With Kashim Shettima bound to step down as Governor of Borno state and chairman of Northern Governors’ Forum in the coming few months, it becomes apt for both his admirers and opponents to look back on some memorable moments of his leadership in those capacities.
His numerous accomplishments include unifying the North and consolidating its diversity while guiding Borno through a devastating security and financial crisis, increasing its inclusivity and being a forceful champion of one strong, united and prosperous Nigeria.
While Shettima’s achievements make it difficult to summarize his legacy simply, it is still non-debatable that his personal qualities stand out.
Any attempt to cite his accomplishments must thus begin by mentioning the rare characteristics he brought to every challenge: integrity, honesty, and compassion.
These are character traits that made him excel as a leader across all domains, from the intellectual and the organizational to the ethical and the human, standing him out as a model who exemplifies and stewards organizational values of honesty, responsibility, empathy, and public service.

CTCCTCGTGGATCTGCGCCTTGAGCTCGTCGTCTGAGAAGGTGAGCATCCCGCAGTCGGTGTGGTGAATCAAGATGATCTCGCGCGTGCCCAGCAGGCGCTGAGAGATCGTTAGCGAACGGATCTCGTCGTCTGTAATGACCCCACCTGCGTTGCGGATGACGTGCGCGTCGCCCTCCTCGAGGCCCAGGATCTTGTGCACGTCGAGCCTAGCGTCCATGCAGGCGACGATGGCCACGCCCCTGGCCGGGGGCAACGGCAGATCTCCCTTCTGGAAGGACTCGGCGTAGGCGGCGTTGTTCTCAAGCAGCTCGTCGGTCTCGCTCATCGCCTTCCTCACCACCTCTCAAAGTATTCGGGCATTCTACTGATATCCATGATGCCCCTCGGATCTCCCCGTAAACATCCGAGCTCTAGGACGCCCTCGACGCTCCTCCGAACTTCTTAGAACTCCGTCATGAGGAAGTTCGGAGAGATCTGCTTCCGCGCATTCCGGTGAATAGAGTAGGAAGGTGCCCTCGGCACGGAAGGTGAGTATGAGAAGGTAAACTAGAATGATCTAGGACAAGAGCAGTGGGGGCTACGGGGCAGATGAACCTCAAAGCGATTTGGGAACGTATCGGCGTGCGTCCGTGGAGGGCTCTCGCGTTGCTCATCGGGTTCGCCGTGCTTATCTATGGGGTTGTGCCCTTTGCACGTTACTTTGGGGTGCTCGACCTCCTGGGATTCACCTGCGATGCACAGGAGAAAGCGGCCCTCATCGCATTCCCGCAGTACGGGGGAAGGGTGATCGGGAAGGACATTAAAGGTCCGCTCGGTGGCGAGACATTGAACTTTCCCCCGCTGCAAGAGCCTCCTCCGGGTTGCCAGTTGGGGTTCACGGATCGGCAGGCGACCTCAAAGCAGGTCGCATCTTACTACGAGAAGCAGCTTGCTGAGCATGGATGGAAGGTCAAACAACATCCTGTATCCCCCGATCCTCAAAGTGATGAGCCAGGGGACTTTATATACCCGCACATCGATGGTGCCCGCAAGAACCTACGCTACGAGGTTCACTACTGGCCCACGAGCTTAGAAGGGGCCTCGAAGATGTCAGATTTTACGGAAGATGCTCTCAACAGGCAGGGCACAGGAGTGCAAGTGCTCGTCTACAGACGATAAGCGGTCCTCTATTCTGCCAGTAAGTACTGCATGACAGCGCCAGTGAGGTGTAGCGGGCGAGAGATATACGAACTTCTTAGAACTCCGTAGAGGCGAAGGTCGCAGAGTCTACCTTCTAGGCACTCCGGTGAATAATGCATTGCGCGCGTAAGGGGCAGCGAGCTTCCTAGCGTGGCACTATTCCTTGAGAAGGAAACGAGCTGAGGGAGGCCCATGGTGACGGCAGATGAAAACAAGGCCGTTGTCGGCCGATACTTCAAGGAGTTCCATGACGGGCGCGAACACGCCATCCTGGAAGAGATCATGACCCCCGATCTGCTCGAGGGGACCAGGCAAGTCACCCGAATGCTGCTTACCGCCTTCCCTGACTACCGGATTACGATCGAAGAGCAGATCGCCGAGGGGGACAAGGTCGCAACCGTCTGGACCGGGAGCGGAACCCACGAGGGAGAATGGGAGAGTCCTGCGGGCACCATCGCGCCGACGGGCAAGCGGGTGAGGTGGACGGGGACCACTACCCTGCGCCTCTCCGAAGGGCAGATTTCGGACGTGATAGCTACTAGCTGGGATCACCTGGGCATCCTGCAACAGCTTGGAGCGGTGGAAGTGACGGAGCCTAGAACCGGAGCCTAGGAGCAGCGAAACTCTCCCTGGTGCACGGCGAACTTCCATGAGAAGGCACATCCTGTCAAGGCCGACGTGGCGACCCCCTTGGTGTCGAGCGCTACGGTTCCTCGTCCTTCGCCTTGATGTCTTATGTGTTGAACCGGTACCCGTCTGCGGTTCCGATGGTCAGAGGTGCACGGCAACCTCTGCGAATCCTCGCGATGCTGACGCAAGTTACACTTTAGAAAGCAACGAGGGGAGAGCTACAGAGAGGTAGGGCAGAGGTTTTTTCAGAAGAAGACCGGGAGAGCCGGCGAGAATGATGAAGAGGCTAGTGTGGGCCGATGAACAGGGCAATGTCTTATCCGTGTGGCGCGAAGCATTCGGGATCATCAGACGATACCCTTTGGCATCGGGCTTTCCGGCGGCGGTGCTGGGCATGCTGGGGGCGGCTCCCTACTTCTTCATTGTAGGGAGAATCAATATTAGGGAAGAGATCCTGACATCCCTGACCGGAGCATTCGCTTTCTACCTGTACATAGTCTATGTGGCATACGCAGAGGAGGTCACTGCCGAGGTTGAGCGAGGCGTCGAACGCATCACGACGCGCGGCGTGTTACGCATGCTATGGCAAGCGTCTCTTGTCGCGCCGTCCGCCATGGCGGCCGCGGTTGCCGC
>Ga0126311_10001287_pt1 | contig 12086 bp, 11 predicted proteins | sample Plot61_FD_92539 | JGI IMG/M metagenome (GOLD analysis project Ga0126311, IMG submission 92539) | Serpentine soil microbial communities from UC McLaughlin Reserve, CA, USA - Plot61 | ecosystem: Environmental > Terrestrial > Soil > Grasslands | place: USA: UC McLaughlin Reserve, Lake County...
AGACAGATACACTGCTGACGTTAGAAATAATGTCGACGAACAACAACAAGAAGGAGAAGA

He has earned a place as a role model of kindness, thoughtfulness, and integrity; he is enormously receptive to the concerns of the people and supportive of the women and children development system about which he is always out front as a thoughtful listener and leader.
He must also be praised for his willingness to tackle the sometimes difficult legacy of correcting past wrongs, like indirect youth enslavement in a way that helps the northern youths make sense of what came before.
Similarly, Governor Shettima deserves credit not only for a steady brand of leadership, but also for a forward-thinking and value-driven one — as bold as it is thoughtful.
True, Shettima had little time to settle into the job after being elected and sworn-is as governor in 2011, as Borno and most parts of the northern region plunged into a devastating security crisis, a key test in which he displayed a steadying hand.